- Vineyard Wind is rethinking its timeline for its offshore wind project off the coast of Massachusetts, announcing on Tuesday that the project will not be in commercial operation in 2022 as previously anticipated, in response to an updated permitting timeline from the Bureau of Ocean Energy Management (BOEM).
- BOEM officially issued revisions to its process on Friday, aiming to issue the final Environmental Impact Statement (EIS) on the project on Nov. 13, and a final decision on Dec. 18. The EIS is needed before a project can begin construction in federal waters.
- The developer had previously committed to its original deadline despite permitting delays from BOEM, saying they were built into the 800 MW project's timeline — BOEM's previous permitting timeline would have led to a final EIS by June 7, 2019. According to a spokesperson, the company needs more time to analyze construction estimates given the new timeline.
Vineyard Wind needed to begin construction by the end of this year to qualify for the federal production tax credit. The Massachusetts Department of Public Utilities had approved a 20-year contract for about $0.089/kWh between the project's two phases. To meet such low costs, Vineyard pursued any opportunities to lower project costs, from timely construction to bidding energy into the ISO-New England forward capacity market.
Another offshore wind project, Mayflower Wind, was also awarded a contract with Massachusetts and planned to begin construction this year, to qualify for the tax credit.
"We do not expect the Vineyard timeline to negatively impact our project at this time," Mayflower Wind President John Hartnett said in a statement, adding that the joint venture has monitored BOEM's timeline in reviewing Vineyard Wind's project.
The nascent offshore wind industry in the U.S. has been watching Vineyard, the first large-scale project to undergo permitting, closely. Previous delays on the project were referred to as the industry "growing through operational issues," Mark Mitchell, Dominion Energy's vice president of generation construction, had formerly told Utility Dive.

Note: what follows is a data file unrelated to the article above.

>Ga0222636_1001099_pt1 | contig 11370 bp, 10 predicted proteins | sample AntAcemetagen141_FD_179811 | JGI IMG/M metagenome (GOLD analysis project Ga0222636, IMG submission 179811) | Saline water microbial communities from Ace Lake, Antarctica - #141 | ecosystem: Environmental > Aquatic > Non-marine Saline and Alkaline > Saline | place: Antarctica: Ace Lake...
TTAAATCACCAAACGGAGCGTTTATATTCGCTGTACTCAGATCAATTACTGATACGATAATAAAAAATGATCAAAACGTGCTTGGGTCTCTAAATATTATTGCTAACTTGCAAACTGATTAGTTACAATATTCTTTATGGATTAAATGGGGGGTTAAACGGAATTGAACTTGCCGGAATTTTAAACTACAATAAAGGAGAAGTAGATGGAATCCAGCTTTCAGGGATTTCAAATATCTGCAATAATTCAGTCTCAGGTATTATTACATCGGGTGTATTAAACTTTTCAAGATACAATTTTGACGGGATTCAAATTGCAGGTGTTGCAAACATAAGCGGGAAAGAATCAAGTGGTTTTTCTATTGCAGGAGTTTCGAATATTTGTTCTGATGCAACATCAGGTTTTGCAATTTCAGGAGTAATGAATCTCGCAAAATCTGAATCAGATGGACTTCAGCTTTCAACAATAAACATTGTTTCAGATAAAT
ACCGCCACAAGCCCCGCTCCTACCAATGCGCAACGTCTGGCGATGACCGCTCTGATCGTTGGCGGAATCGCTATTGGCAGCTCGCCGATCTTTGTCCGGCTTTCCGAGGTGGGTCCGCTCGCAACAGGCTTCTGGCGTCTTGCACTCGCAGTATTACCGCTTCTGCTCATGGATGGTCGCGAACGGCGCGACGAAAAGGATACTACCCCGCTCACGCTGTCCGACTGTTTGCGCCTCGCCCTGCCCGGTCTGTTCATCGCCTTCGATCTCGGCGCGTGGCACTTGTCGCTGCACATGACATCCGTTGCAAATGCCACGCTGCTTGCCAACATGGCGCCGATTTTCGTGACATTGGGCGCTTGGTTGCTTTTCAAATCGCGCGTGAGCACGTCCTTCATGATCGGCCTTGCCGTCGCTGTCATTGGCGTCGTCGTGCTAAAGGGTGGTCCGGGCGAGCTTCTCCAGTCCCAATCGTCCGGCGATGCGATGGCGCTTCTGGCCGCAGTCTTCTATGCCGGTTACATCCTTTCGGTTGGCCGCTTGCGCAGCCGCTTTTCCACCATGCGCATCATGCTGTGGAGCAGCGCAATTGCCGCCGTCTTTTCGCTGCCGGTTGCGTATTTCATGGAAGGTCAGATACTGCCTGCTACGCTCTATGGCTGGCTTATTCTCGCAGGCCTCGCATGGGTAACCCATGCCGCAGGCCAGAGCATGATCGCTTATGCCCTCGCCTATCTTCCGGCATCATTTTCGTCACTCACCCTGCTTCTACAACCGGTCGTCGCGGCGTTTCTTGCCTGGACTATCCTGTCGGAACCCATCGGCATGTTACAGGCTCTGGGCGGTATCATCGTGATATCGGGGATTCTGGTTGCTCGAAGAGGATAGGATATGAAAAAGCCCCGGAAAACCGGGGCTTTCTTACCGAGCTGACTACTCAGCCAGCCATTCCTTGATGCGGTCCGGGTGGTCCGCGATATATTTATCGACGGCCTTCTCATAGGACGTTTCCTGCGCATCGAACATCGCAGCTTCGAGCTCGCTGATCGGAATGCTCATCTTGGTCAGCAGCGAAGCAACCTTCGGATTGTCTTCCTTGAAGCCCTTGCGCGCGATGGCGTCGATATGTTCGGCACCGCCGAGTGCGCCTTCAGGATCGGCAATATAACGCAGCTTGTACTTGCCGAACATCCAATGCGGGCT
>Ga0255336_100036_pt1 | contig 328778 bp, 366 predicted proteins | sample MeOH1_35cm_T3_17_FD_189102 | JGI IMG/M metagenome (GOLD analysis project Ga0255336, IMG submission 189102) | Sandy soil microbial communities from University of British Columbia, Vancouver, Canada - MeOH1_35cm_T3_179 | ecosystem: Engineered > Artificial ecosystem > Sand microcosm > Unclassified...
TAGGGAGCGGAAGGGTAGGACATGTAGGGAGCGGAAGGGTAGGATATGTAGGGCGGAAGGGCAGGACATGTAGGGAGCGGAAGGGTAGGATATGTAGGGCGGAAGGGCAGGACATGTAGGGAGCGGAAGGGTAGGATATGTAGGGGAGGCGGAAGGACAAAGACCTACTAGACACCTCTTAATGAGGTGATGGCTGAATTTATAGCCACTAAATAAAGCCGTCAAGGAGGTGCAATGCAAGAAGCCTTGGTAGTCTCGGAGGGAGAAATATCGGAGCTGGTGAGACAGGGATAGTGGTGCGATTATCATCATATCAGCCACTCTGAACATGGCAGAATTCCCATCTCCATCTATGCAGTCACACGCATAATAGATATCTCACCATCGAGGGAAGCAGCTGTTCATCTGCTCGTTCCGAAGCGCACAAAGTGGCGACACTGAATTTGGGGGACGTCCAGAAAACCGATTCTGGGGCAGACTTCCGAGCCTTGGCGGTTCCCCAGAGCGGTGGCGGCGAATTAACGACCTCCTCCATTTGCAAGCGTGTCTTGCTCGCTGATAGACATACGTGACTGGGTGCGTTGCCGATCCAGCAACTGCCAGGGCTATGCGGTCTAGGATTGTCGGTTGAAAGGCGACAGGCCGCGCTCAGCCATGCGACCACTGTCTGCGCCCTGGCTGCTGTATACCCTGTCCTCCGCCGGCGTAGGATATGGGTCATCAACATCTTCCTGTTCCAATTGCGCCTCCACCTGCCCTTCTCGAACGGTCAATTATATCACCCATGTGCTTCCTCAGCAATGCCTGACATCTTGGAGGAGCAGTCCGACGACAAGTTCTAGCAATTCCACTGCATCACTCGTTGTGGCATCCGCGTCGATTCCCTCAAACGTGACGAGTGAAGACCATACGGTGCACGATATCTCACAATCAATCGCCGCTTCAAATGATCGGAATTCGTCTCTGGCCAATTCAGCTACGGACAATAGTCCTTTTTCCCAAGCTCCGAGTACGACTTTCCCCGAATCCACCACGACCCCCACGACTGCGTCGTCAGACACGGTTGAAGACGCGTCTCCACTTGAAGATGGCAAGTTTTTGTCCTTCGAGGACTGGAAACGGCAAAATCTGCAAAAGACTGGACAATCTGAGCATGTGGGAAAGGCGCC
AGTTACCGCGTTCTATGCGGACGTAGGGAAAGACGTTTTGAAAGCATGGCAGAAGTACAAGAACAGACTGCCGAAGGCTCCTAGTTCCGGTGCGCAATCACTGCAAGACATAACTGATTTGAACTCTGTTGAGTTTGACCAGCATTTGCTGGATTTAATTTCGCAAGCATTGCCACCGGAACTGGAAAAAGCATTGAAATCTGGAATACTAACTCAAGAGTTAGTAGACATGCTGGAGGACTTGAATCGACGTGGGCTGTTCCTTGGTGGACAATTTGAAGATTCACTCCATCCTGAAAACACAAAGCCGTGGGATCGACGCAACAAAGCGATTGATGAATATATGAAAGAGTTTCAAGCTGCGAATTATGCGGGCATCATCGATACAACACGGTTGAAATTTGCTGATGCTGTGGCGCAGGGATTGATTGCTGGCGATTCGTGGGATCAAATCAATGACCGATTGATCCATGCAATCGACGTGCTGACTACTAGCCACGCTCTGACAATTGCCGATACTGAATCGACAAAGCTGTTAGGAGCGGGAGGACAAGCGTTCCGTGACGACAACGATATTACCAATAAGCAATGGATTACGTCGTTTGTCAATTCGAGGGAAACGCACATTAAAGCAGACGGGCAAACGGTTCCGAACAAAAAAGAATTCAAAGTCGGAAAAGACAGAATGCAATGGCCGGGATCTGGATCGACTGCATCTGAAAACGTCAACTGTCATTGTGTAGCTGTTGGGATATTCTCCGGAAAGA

Dominion is pursuing its own large-scale offshore-wind project, working with Ørsted, separate from the Vineyard project. Dominion's generation arm had amended and re-issued the research activity plan for its 12 MW offshore wind pilot following BOEM's rejection of Vineyard in 2019, but Dominion declined to comment on BOEM's timeline changes for the Massachusetts large-scale offshore wind project.
BOEM granted the first federal permits for offshore wind to Dominion and Ørsted's Virginia pilot in October 2019.
With the new timeline, BOEM issued a new milestone in its permitting process for Vineyard Wind set almost a year after the project was supposed to receive its EIS, to publish an EIS supplement that takes into account the build out of the resource. This aspect of the permitting process will address a robust analysis of the cumulative impacts of offshore wind build out that stakeholders and cooperating agencies had requested of the Vineyard project.
The initial draft EIS did not analyze the project in the context of the "greater build out of offshore wind capacity that is more reasonably foreseeable" today, BOEM wrote online.
"[S]tates and industry players continue to be on the lookout for BOEM's determination of the scope of its cumulative impact analysis, which need not but nevertheless may even further delay issuance of additional wind energy areas for lease," Noah Shaw, partner and co-chair of Hodgson Ross' renewable energy practice, told Utility Dive.
BOEM will approve the construction and operations plans of the project no later than 90 days after it will issue a "record of decision" on Dec. 18, 2020, initially expected on August 16, 2019. Other permits will also be issued for final approval following the EIS decision, including the Clean Water Act permit.
The new timetable provides "important clarity" for the U.S. offshore wind industry, Laura Morton, policy and regulatory affairs senior director for the American Wind Energy Association, said in a statement. "Moving forward, it's critical Interior meet or accelerate the announced schedule, expedite the review for other offshore wind projects under development, and move forward with auctions for new wind energy lease areas, which will create thousands of new jobs and economic opportunities nationwide."
“While these further delays from BOEM are concerning and, frankly, difficult to justify, states continue to press ahead with procurements and developers continue to invest in the U.S. market," Shaw said.
Despite disappointments over the permitting delays from within the Interior Department, the U.S. offshore wind industry received good news from the Trump administration's proposed FY2021 budget, which earmarked a $5 million increase for offshore renewable energy within BOEM, for a total of $26.5 million.